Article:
It is always tough playing a quick unpredictable player such as Nepomniachtchi. Just ask Anish Giri (above), who was unable to weather the storm in round two.

Round three

The whirlwind continued in Round Three. Once again, only one game was draw, and what a game it was.

Maxime Vachier-Lagrave - Vladimir Kramnik

[Event "Your Next Move GCT 2017-Rapid"] [Site "Leuven"] [Date "2017.06.28"] [Round "3"] [White "Vachier-Lagrave, Maxime"] [Black "Kramnik, Vladimir"] [Result "1/2-1/2"] [ECO "C54"] [WhiteElo "2783"] [BlackElo "2789"] [Annotator "Alex Yermolinsky"] [PlyCount "87"] [EventDate "2017.??.??"] [EventType "rapid"] 1. e4 e5 2. Nf3 Nc6 3. Bc4 Bc5 4. c3 Nf6 5. d3 O-O 6. Bg5 h6 7. Bh4 Be7 8. Nbd2 d6 9. a4 Nh5 10. Bg3 Nxg3 11. hxg3 {Already, a fresh, unexplored position.} Nb8 12. Nf1 c6 13. Ne3 Na6 $5 {An unorthodox plan of development, designed to support d6-d5.} 14. g4 Nc7 15. Nf5 d5 16. Bb3 Bf6 17. Qe2 Ne6 18. g3 Re8 19. Kf1 b6 20. Kg2 Bb7 21. Rh2 c5 22. Bc2 Rc8 {Vlad is planning a classic strike in the center.} ({Initiating some trades with} 22... Ng5 23. Rah1 Nxf3 24. Qxf3 Bg5 25. Ne3 Bxe3 26. Qxe3 {seemed safer, but Black would still have to worry about g4-g5.}) 23. Rah1 {[#]} c4 $5 24. dxc4 ({In reply to} 24. Qe3 $1 { Kramnik would have to be content with} Bg5 (24... cxd3 {gets busted by} 25. Rxh6 $1 gxh6 26. Qxh6 {threatening Qh7-h8 and mate.}) 25. Nxg5 Qxg5 (25... Nxg5 26. Nxh6+ gxh6 27. Rxh6 {is pretty dangerous for Black.}) 26. Nd6 cxd3 27. Bb3 $1 (27. Bxd3 dxe4 28. Be2 Nf4+ 29. Kf1 Qg6) 27... Qxe3 28. fxe3 Rb8 29. Nxe8 Rxe8 30. Bxd5 Bxd5 31. exd5 Ng5 {with chances to hold in the endgame.}) 24... Rxc4 25. Rd1 Nc5 $6 {Consistent, but not entirely sound tactically.} ({Seeing one of the white rooks leave the h-file Black could have done well with just} 25... Rc5) 26. Nd2 $1 Rxa4 27. b4 $2 ({Maxime wasn't sure about} 27. Bxa4 Nxa4 {but there was} 28. Qb5 Nc5 29. Nd6 $1 $18) 27... Ra2 28. Bb1 Nxe4 $1 {Now Black is winning.} 29. Bxa2 Nxc3 {[#]Having correctly judged his position as lost Maxime embarks on a suicidal mission.} 30. Qf3 e4 31. Nxe4 dxe4 32. Nxh6+ gxh6 33. Qf5 {All hopes hinge on Qg6+} e3+ 34. f3 Bxf3+ $1 35. Qxf3 Nxd1 36. Qf5 Kg7 {It's over, right?} 37. Qh5 Bg5 $4 ({Just one more effort,} 37... Qe7 38. Qxh6+ Kg8 39. Qg6+ Kf8 {was needed to put this game away.}) 38. Qxf7+ Kh8 39. Qg6 {[#] Suddenly Black cannot stop the rook sac on h6.} Re7 (39... Qd2+ 40. Kh3 Qd7 41. Kg2 {is no improvement.}) 40. Rxh6+ Bxh6 41. Qf6+ Bg7 42. Qh4+ Bh6 43. Qf6+ Bg7 44. Qh4+ 1/2-1/2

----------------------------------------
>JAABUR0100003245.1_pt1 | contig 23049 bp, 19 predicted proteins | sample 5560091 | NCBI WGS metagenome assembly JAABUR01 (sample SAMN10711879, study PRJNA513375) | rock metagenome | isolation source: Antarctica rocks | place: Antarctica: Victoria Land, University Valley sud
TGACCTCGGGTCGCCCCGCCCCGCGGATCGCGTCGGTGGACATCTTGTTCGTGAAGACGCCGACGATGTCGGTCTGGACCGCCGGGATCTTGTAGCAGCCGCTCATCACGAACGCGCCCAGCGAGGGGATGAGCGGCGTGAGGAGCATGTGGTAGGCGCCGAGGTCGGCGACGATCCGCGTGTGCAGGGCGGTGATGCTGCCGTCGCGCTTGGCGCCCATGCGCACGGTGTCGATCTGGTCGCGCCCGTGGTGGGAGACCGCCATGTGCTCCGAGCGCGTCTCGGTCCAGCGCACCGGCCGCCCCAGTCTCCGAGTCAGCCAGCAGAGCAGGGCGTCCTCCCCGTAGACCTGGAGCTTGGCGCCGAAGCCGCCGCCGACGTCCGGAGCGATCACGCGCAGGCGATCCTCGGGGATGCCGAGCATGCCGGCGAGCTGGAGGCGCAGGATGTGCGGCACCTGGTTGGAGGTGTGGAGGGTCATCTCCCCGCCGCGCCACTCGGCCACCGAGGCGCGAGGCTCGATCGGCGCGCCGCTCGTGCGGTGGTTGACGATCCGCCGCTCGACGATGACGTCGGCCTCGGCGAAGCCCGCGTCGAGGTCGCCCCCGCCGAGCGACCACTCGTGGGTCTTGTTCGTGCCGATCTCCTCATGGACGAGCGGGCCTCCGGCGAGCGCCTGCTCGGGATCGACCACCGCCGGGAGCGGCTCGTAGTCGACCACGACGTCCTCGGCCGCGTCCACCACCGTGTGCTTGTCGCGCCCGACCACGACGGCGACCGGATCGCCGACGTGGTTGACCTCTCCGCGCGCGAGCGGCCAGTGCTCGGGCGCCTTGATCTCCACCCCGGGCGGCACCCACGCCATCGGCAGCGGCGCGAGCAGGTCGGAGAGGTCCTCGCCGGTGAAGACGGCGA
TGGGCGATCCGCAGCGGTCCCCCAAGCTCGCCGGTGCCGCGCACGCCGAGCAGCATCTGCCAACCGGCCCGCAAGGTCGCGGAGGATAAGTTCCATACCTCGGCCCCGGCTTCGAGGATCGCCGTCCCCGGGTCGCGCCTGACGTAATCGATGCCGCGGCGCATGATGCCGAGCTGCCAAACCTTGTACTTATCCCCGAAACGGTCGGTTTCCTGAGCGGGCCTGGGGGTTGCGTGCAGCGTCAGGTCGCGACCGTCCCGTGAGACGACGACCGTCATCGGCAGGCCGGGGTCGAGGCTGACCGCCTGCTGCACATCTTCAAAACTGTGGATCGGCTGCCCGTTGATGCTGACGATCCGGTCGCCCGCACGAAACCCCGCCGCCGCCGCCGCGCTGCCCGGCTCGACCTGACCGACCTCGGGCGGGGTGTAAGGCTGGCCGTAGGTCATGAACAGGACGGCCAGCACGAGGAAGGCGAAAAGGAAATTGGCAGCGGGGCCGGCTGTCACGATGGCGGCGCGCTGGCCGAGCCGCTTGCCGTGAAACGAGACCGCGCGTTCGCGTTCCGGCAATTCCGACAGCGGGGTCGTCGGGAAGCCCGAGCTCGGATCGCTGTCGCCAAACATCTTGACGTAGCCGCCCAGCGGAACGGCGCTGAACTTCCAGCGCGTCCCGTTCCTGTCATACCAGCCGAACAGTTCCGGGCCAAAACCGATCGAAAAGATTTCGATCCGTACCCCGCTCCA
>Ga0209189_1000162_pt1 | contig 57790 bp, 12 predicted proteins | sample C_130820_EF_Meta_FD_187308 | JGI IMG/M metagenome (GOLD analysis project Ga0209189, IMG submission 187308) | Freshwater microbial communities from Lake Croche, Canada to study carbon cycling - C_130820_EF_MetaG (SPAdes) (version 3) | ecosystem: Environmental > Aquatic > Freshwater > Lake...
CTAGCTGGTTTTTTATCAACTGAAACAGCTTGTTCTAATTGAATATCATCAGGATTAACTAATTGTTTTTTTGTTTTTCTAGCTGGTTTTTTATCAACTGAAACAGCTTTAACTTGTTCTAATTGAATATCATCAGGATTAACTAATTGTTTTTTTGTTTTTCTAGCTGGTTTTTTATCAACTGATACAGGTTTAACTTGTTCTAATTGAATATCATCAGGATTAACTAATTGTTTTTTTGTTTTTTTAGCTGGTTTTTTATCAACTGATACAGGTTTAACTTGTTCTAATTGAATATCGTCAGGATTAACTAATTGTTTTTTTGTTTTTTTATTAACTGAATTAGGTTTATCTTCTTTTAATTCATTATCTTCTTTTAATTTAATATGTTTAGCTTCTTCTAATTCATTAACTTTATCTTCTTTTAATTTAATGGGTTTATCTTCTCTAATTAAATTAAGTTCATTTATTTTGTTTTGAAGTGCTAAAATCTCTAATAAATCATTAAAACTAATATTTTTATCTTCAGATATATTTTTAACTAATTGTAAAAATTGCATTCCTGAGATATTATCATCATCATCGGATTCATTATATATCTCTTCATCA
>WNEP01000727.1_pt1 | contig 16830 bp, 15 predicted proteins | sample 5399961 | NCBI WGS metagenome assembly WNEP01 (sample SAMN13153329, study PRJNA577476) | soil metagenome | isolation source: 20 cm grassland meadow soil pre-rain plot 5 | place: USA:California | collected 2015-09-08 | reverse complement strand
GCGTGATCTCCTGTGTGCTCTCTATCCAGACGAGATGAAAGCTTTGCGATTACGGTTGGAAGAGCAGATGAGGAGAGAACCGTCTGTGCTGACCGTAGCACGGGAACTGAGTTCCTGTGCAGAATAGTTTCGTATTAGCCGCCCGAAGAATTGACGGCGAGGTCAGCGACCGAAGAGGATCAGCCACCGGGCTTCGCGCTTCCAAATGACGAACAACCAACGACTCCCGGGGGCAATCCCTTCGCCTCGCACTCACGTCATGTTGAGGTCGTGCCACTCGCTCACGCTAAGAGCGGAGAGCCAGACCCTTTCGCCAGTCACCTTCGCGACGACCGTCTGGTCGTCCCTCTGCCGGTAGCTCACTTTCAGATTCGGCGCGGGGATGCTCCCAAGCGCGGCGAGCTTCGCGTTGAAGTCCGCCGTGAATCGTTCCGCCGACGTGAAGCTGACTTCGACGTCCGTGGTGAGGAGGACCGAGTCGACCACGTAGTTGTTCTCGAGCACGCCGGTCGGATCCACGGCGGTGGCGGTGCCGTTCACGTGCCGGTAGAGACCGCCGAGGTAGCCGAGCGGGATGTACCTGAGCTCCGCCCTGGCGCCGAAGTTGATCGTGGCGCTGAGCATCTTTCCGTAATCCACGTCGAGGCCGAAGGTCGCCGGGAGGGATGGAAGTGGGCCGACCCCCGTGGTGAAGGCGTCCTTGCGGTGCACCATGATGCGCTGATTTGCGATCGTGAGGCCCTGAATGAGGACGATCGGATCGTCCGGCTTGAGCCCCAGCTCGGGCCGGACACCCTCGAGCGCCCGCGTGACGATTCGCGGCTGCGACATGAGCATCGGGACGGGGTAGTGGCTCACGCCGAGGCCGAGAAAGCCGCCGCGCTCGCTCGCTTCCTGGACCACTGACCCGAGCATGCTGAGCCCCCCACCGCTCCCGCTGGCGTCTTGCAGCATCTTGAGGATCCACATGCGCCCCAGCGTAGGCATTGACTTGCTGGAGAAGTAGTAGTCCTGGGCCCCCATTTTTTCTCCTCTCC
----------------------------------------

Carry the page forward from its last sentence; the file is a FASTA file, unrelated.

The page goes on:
A big miss for Big Vlad, but I'm sure his fighting spirit will not fade away.

Anish Giri redeemed himself in style by taking down Levon Aronian in the not-so-quiet English Opening.

Anish Giri - Levon Aronian

[Event "Your Next Move GCT 2017-Rapid"] [Site "Leuven"] [Date "2017.06.28"] [Round "3"] [White "Giri, Anish"] [Black "Aronian, Levon"] [Result "1-0"] [ECO "A29"] [WhiteElo "2764"] [BlackElo "2780"] [Annotator "Alex Yermolinsky"] [PlyCount "59"] [EventDate "2017.??.??"] [EventType "rapid"] 1. c4 Nf6 2. Nc3 e5 3. Nf3 Nc6 4. g3 Bb4 5. Nd5 e4 6. Nh4 O-O 7. Bg2 d6 8. b3 $5 {A new move, but Anish was clearly following up on the ideas from Nakamura-Anand, Candidates 2016} ({that saw} 8. a3 Bc5 9. O-O Re8 10. e3 $3 g5 11. b4 Bb6 12. Bb2) 8... g5 $5 {Levon takes up the gauntlet.} ({If anything,} 8... Bc5 9. Bb2 Bd4 10. Bxd4 Nxd4 11. e3 Nxd5 12. cxd5 Nf5 {was much safer.}) 9. Bb2 Nxd5 10. cxd5 Nb8 $2 {Taking a piece out of action just cannot be right. } (10... Ne5 11. f4 Ng4 $1 (11... e3 12. O-O $1 gxh4 13. fxe5 dxe5 14. Bxe5 $14 ) 12. fxg5 Qxg5 13. Bxe4 Re8 14. Bf3 {would provide Black with counterplay and an option to force a draw afer} Nxh2 15. Rxh2 Qxg3+ 16. Rf2 Qg1+ 17. Rf1 Qg3+) 11. Qc2 $1 {[#]} gxh4 ({On} 11... f5 12. g4 $1 {gives White a crushing attack, e.g.} gxh4 13. gxf5 Bxf5 14. Rg1 Qg5 15. O-O-O) 12. Bxe4 Re8 (12... f5 13. gxh4 Rf6 14. Rg1+ Kf7 15. Bd3 c6 (15... Nd7 16. Bxf5) 16. e3 $1 cxd5 17. Qd1 Rg6 18. Qh5 Qg8 19. Bxf5 $18) (12... f6 13. Bxh7+ Kh8 14. gxh4 Qe7 15. Bg6 {with three pawns for a piece and great attacking prospects White is very happy here.}) 13. Bxh7+ Kf8 14. Qc4 Na6 15. gxh4 Re5 16. Qf4 Qe7 17. Rg1 $1 {One last precise move. For the rest of the game Anish was just collecting bounty.} Rxe2+ 18. Kd1 Rxd2+ 19. Qxd2 Qxh4 20. Rg8+ Ke7 21. Qe3+ Be6 22. dxe6 Qh5+ 23. Kc1 Rxg8 24. exf7+ Kxf7 25. Qf4+ Ke8 26. Bxg8 Nc5 27. Bc4 d5 28. Bb5+ c6 29. Qxb4 Qg5+ 30. Qd2 1-0

Anish Giri present his win over Levon Aronian to Maurice Ashley after, explaining what he saw

I feel bad for Baadur Jobava, but he needs to get a grip on himself.

Baadur Jobava - Vassily Ivanchuk